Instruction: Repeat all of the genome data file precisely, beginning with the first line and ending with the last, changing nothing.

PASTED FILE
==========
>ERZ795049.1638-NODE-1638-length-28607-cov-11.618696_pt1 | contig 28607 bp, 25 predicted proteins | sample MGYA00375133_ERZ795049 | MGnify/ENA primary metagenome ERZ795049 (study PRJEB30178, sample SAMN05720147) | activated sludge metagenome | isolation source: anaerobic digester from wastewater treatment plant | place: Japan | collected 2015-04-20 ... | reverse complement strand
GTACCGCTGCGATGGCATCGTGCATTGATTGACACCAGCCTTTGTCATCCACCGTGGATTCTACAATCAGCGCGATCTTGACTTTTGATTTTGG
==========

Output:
>ERZ795049.1638-NODE-1638-length-28607-cov-11.618696_pt1 | contig 28607 bp, 25 predicted proteins | sample MGYA00375133_ERZ795049 | MGnify/ENA primary metagenome ERZ795049 (study PRJEB30178, sample SAMN05720147) | activated sludge metagenome | isolation source: anaerobic digester from wastewater treatment plant | place: Japan | collected 2015-04-20 ... | reverse complement strand
GTACCGCTGCGATGGCATCGTGCATTGATTGACACCAGCCTTTGTCATCCACCGTGGATTCTACAATCAGCGCGATCTTGACTTTTGATTTTGG